We keep astonishingly busy, not just with physio in Owen Sound twice a week, but other medical appointments and various events we get out to.  At the moment we're (Mrs.F.G. that is) very busy getting flowers and shrubs in.   It's a wonderful time of year to work outdoors.  I do get downtown to have coffee with some retired Bruce Trail buddies (6 of us), and usually ride home myself afterwards.

So in case you've been wondering, we're doing quite well.  Progress is slow but steady, and sometimes surprising.  Mrs. F.G., my caregiver, works  far too hard, but I seem to be a high maintenance patient.  At least I appreciate it.

Thursday, May 23, 2019


Four years ago last night we got the calls from distant northern Alberta, reporting that there'd been a crash and our oldest son William had died.  Will was flying his water bomber fighting a forest fire near Cold Lake in niorthern Alberta when his plane was caught in a fire tornado, and smashed to the ground.  Every May 22nd brings it back.

Will spent some of his the early years in his career up in the Arctic, flying photographers out onto the tundra to photograph wildlife like Muskox.  Along the way he saw lots of wildlife himself, and saw the northern lights, up close and personal`.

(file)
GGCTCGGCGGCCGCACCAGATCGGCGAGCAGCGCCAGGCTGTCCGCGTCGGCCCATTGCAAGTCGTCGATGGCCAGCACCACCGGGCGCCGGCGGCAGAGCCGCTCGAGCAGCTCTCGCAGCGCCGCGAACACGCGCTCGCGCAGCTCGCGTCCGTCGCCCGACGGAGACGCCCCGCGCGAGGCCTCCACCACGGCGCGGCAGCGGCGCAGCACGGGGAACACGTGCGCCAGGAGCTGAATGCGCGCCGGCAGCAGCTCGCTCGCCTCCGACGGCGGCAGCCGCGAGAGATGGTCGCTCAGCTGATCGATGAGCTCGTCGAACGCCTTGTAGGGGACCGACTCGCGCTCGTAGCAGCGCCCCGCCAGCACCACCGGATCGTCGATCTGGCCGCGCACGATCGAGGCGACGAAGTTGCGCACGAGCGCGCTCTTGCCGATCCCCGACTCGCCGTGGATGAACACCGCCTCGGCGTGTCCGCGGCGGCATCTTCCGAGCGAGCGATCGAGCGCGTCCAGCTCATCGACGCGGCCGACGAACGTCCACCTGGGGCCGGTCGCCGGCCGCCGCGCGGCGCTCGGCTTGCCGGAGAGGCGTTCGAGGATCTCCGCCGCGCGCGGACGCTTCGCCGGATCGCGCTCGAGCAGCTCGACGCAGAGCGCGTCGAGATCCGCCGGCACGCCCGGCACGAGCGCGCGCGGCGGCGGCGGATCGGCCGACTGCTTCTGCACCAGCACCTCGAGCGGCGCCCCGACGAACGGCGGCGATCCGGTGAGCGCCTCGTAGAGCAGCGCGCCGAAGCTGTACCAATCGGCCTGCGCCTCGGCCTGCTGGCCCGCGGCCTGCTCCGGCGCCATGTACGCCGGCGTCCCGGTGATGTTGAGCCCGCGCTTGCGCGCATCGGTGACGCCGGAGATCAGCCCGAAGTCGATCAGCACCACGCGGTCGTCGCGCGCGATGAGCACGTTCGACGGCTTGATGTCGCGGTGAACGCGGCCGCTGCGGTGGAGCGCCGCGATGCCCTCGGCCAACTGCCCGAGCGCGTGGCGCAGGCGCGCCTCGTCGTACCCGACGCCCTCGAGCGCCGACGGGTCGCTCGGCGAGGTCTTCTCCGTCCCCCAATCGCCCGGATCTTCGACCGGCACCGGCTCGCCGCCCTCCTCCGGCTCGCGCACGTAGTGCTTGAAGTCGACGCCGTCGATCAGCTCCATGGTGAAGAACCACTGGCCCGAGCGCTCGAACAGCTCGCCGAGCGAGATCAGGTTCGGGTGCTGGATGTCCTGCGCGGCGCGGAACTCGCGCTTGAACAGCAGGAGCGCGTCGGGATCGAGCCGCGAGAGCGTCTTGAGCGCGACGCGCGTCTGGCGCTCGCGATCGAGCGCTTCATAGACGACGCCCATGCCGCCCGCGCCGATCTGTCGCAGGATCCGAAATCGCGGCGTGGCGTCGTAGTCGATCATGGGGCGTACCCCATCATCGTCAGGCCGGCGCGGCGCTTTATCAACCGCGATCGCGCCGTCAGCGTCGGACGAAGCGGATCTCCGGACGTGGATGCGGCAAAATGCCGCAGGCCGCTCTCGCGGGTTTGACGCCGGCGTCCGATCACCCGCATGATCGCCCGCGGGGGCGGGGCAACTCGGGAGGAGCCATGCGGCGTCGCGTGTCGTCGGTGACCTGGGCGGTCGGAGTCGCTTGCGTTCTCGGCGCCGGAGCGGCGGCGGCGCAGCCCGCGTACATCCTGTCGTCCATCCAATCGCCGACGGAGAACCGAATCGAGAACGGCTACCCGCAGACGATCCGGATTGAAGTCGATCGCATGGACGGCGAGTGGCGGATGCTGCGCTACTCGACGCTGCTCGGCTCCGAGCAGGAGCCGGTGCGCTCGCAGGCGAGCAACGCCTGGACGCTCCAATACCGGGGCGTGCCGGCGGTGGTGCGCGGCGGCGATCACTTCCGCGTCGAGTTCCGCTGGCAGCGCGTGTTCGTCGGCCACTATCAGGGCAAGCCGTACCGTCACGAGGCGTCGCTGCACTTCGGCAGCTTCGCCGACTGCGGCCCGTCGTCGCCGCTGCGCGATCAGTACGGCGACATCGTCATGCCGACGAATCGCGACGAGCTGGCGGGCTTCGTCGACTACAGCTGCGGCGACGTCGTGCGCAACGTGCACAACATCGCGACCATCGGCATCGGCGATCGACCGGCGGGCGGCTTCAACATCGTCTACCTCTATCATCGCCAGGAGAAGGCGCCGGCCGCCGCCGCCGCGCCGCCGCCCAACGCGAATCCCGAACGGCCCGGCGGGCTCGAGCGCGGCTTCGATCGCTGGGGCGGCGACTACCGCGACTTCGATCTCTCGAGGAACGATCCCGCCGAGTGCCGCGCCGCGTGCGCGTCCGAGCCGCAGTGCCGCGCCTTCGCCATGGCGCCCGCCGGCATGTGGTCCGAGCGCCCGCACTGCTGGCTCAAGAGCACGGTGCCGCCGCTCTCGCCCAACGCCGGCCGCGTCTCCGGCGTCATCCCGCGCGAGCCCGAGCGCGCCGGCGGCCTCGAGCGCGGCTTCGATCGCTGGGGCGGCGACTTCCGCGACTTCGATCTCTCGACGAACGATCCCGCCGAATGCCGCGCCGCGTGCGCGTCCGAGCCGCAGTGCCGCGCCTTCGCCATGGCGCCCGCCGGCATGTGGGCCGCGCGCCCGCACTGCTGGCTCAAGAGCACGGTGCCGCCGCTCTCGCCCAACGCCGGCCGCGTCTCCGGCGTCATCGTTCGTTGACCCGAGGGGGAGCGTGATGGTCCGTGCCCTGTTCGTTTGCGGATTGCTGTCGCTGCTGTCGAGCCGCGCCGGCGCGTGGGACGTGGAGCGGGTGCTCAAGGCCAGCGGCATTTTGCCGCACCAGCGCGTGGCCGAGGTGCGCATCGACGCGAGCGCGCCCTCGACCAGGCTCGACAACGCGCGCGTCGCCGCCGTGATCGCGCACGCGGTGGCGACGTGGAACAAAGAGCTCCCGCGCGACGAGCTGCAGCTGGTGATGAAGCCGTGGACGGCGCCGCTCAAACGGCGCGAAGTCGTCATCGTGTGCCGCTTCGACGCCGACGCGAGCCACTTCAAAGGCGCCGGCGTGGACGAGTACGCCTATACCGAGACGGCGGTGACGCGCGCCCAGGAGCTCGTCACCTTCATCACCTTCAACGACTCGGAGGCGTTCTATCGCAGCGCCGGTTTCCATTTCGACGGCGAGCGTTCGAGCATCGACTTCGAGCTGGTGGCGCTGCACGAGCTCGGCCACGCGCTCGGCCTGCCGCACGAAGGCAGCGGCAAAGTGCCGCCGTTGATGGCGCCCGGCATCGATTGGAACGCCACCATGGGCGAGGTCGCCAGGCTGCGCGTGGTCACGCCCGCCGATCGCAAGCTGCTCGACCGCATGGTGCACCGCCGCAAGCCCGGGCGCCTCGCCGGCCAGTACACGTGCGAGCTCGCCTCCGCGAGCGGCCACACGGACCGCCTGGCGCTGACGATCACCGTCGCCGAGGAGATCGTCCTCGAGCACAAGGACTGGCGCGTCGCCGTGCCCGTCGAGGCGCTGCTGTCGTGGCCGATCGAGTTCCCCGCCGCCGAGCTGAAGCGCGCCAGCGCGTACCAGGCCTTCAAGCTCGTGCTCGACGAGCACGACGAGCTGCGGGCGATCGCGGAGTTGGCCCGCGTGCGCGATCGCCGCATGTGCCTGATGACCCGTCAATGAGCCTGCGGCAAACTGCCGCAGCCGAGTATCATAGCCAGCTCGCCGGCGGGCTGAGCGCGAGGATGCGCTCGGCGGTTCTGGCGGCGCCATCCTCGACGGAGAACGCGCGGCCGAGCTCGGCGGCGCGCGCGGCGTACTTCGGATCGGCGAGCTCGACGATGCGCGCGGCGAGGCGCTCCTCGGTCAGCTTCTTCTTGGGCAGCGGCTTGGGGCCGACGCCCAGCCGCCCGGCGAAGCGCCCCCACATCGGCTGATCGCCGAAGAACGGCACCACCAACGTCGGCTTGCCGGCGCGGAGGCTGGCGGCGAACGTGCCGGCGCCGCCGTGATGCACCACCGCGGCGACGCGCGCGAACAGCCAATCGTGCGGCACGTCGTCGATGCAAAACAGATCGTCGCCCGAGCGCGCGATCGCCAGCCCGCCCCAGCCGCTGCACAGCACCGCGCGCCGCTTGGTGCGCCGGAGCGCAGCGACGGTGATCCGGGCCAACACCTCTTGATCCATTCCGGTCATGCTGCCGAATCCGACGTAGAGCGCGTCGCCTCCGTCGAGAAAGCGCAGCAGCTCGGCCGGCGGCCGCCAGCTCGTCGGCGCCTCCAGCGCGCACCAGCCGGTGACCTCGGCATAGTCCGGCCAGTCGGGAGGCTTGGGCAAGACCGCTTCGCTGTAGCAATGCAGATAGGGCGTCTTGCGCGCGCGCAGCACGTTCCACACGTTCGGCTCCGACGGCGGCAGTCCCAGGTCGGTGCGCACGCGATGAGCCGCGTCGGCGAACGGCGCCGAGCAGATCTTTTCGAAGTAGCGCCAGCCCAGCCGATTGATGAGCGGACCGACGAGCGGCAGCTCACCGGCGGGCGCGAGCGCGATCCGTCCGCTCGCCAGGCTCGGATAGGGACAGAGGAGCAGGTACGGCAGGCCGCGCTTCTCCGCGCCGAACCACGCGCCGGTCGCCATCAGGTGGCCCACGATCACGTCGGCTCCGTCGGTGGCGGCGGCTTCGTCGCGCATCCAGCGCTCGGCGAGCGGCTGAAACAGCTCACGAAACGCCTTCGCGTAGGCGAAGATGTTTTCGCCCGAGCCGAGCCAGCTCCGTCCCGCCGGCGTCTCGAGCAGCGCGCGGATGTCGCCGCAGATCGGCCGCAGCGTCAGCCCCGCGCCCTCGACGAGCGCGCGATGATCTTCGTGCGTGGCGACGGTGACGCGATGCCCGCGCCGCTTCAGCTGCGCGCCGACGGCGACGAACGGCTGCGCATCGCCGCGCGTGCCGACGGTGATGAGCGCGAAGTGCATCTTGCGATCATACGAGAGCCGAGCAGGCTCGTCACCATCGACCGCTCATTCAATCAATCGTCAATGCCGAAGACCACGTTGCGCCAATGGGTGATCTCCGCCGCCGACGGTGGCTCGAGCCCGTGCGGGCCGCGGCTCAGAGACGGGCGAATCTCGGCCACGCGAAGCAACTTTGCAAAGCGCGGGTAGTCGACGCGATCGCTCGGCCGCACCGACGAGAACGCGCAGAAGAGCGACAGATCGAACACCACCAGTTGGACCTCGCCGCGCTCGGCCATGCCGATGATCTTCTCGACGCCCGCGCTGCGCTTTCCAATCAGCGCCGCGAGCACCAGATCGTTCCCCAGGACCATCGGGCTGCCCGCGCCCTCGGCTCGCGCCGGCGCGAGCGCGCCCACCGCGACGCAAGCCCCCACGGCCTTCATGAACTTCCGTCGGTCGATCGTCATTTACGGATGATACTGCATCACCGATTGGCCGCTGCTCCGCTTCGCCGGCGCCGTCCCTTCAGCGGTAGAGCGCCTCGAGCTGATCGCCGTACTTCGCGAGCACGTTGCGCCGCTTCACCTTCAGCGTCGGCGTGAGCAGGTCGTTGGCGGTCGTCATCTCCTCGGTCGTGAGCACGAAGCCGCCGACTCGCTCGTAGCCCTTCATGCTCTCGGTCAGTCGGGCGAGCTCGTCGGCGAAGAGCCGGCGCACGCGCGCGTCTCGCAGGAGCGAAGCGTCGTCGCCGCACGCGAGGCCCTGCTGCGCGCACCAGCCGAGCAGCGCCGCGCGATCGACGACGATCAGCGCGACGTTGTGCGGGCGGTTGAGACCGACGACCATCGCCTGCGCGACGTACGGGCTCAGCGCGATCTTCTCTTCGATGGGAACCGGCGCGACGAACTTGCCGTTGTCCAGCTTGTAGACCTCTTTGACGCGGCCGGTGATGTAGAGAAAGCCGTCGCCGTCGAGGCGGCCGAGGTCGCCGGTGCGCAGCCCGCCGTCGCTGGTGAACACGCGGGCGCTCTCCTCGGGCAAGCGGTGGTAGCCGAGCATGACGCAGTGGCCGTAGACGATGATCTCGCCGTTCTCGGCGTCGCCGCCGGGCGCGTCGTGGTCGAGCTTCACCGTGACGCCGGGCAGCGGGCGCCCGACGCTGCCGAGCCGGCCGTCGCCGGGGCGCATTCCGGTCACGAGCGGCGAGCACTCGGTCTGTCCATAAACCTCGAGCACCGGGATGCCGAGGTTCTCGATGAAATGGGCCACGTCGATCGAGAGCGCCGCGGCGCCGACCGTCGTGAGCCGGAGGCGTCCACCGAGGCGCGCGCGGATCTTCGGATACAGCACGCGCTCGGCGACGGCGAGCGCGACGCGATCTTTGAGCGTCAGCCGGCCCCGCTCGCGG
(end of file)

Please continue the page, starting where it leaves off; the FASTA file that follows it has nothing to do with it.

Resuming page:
Scrolling through the pictures, I found these two, from a flight he took to distant northern Quebec.  I think Quaqtaq is the only place name in the world with three`Qs``.

It took him 15 years of experience to apply for the water bomber position; it was his dream.  This is him, doing a water drop as a demonstration in Lac Labiche, Alberta.  Of course the fire approaching High Level Alberta, in which some of his friends are involved, has reminded me of all this, but it always comes flooding back easily.

Wednesday, May 22, 2019

Garden Planter Boxes

What we have been after is some large-scale garden planter boxes.  Ever since I found and admired the raised planters at Parkwood Hospital last summer, I've thought of surrounding our deck with wheelchair-height planters that I could use for tiny gardens at a height I could reach.

We went around behind the office and there they were!  Nice-looking planters almost the right size for us.  We discussed it with the two young men on duty, and arranged to get 4 boxes like this one built to slightly different dimensions (bigger).  They won't get done until next fall or winter now, after the busy nursery season, but we're fully occupied with the gardening we're already doing, so that's fine.

Farm fields are looking well-prepared now, either planted already, or ready for planting.